“Decline of Fishes” By Peter Anastas.
The view from your window matters.
Jason Makrides, the protagonist in Peter Anastas’s beautiful and thought-provoking new novel, “Decline of Fishes,” gazes upon
In a moment of solemn reverie he takes in the city’s special, endangered beauty — as lovely as it is sad. “I saw fishing vessels making into port, trailed by gulls. I saw the shining Birdseye tower and seawalls along the Boulevard holding everything in against the power of the ocean.
In “Decline of Fishes,” the last empty waterfront parcel becomes the focus of a heated citywide debate between developers and the imperiled fishing enterprise. The parcel pits those who see a proposed new mall as a way to bolster the flagging tax base against those who want to hold on to
Simply put, the book tracks the divided community’s preparations for the City Council debate up to and including their final vote on the mall’s future. Or is it
The parcel, remarkably, is smack in the middle of the fishermen’s working waterfront. Is this symbol or just good storytelling? Neither. In real life, such a parcel exists. If you take that empty lot away from
Among the key players in this story are the mall developer Win Guest, originally from
Lori Lambert follows the story for the local paper. The daughter of an abusive fisherman, she counters any possible sentimentality readers may conjure about the fishermen and their plight. Her life is a struggle still. Her marriage is on the rocks but she managed to get an education and a job at the newspaper. Still, the publisher is pro-development and the tendency is to quash findings that endanger the mall’s chances.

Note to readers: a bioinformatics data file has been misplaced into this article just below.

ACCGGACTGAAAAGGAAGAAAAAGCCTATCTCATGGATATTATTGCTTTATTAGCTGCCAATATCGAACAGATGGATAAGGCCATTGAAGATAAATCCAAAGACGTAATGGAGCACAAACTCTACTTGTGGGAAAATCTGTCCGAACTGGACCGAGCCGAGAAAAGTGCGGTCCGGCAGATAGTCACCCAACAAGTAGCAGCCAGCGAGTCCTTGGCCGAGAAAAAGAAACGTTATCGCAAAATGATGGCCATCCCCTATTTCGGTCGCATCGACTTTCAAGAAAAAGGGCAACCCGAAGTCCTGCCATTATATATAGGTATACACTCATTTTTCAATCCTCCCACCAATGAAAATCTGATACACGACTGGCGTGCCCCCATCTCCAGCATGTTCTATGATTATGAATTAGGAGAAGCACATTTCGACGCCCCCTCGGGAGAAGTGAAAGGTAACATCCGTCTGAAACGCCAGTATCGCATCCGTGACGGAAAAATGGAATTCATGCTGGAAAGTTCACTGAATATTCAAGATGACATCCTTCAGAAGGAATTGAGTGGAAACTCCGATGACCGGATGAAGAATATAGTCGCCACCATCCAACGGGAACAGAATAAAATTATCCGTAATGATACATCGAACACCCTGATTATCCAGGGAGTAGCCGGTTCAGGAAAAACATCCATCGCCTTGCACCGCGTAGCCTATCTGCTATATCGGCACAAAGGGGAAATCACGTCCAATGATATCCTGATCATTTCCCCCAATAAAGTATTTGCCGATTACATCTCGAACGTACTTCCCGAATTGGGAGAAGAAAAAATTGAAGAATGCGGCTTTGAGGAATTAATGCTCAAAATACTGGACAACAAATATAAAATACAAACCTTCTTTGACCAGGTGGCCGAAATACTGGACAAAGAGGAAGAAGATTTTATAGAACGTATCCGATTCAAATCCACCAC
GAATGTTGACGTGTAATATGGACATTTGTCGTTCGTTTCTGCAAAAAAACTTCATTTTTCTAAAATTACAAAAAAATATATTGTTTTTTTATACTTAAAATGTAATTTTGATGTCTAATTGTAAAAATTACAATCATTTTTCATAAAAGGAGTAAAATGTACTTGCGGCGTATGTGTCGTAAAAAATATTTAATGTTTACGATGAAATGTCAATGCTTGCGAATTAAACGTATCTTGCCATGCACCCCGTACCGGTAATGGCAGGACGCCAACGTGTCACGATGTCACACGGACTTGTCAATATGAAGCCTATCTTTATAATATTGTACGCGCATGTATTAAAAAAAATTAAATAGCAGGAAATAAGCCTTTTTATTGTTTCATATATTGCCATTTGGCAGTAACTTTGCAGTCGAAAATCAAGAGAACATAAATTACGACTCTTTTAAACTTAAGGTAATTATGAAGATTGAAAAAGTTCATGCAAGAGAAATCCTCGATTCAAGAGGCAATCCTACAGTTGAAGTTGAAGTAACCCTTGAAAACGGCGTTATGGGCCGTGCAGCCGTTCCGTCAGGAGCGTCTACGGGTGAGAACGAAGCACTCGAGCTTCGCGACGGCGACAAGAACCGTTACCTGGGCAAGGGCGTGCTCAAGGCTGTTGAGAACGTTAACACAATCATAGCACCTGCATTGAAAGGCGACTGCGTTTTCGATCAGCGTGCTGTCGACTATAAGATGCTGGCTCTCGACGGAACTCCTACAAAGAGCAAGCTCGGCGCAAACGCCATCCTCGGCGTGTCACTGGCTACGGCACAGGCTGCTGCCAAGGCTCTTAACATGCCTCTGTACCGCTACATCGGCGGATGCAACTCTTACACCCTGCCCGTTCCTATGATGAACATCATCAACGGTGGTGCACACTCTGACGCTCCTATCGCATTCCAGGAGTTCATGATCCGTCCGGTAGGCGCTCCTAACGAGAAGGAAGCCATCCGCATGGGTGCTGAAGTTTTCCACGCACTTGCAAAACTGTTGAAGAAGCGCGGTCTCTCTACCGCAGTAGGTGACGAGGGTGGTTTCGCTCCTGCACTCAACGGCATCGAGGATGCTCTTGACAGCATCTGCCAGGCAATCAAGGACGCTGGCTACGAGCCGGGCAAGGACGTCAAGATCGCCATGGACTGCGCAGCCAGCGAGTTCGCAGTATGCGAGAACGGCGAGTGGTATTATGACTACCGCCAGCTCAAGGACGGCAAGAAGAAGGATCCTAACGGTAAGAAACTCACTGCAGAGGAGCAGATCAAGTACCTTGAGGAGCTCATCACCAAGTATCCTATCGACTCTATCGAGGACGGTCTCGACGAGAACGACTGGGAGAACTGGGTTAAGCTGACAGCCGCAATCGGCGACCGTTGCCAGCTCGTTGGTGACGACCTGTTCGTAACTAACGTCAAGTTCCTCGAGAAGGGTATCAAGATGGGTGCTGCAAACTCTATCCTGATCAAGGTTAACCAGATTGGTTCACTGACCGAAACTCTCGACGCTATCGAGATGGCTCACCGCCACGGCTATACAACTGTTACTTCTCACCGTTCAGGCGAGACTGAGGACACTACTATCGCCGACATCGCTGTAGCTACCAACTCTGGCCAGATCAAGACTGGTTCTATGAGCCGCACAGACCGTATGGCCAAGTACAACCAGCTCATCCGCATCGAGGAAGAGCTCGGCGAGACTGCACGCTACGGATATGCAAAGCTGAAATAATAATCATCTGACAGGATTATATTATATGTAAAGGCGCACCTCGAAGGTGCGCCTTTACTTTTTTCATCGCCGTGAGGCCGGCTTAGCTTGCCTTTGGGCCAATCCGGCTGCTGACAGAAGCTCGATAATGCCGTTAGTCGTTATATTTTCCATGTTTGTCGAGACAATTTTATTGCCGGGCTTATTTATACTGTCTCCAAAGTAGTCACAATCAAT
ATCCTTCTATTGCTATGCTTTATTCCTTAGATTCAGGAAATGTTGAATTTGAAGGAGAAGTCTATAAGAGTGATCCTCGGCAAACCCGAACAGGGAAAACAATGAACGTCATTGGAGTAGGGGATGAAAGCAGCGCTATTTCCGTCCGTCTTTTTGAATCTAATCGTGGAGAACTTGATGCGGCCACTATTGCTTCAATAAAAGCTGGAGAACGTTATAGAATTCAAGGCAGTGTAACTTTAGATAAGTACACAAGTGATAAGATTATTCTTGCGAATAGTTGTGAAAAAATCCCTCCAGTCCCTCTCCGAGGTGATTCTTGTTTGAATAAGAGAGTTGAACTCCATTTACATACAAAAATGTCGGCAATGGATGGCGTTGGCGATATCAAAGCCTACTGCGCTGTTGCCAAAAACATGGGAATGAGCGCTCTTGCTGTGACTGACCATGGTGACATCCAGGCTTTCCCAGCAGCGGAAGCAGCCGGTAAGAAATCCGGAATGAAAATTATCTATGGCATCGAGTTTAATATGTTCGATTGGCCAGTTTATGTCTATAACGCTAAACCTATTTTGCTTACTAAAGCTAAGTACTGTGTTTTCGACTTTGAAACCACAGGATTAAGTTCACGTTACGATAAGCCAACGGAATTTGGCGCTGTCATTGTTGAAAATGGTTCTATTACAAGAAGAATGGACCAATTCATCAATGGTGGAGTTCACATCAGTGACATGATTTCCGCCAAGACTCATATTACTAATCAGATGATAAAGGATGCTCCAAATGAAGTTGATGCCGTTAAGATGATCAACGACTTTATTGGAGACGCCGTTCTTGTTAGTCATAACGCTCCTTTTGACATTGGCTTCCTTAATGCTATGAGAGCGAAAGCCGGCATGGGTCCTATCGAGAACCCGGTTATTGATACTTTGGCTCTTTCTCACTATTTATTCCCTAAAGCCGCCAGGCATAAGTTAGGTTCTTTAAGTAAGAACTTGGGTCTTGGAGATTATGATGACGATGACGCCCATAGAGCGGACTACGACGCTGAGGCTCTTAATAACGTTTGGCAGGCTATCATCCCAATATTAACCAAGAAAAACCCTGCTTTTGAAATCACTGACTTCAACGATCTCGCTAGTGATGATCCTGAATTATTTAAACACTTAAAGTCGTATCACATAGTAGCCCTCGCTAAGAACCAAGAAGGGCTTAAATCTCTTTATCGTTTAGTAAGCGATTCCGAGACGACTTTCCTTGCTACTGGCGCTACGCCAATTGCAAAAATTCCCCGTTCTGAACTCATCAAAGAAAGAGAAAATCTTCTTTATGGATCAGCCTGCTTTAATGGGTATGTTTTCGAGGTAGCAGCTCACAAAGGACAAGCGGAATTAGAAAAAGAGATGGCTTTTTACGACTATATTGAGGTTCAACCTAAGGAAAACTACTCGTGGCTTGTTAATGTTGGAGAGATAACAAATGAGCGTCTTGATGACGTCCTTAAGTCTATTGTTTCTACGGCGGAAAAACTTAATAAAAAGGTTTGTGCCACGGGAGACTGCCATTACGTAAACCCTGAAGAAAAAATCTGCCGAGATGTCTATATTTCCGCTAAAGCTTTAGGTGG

Among Lori’s mentors is Jimmy, the paper’s editor. Brilliant and community oriented, his days are numbered because the local paper is about to sell to outsiders. Lori’s other mentors include Jason and his friend and a fellow intellect named Frank. Nina Calogero, the president of Save Our Fishermen and a lively, articulate, committed wife of an Italian fisherman, is a natural-born organizer who makes delicious espresso and biscotti. When the battle begins to coalesce, she’s right there to help rally and organize. Allison is an attractive mother and teacher currently taking time off to raise her children. Her husband Dennis, a successful local builder in a position of power, has grown away from Allison. Allison and Jason conduct a passionate sexual liaison resulting in affection, self-examination and change.
This carefully constructed, layered book, so tightly focused in on
Anastas, author of several works of fiction and nonfiction, is also a respected expert on the works and life of the poet Charles Olson. In “Decline of Fishes” he explores, with care and precision, a number of timely themes.
First, of course, is the future of this city that’s still, by most comparisons, as unique an “island” culture as any in existence. And there is, indeed, a last undeveloped parcel that was the source of contention in the 1980s. Now its disposition is a bit more resolved, with half the property reserved for maritime use. At the current time, this vacant parcel, called I-4, C-2, is under “idea development.”
Another resonant issue is the empowerment and importance of women. Allison, Lori and her less fortunate sister, as well as the fishermen’s wives take on vibrant heartening roles via Anastas’s pen.
My own favorite theme is the deeply explored meditation on reading, writing and study. In
Writing, too, emerges as a significant theme. Jason is the writer who suffers tremendous unhappiness when he tried to merge his writing life with his family life. Unable to resolve the conflicts, he puts his writing aside.
For now, there’s enough of
The view today, though stunning and reminiscent, is not quite the same.
This review appeared in the Cape Ann Beacon, on November 17, 2010. Rae Francoeur can be reached at firstname.lastname@example.org. Read her blog atfreefallrae.blogspot.com or her book, “Free Fall: A Late-in-Life Love Affair,” available online or in bookstores.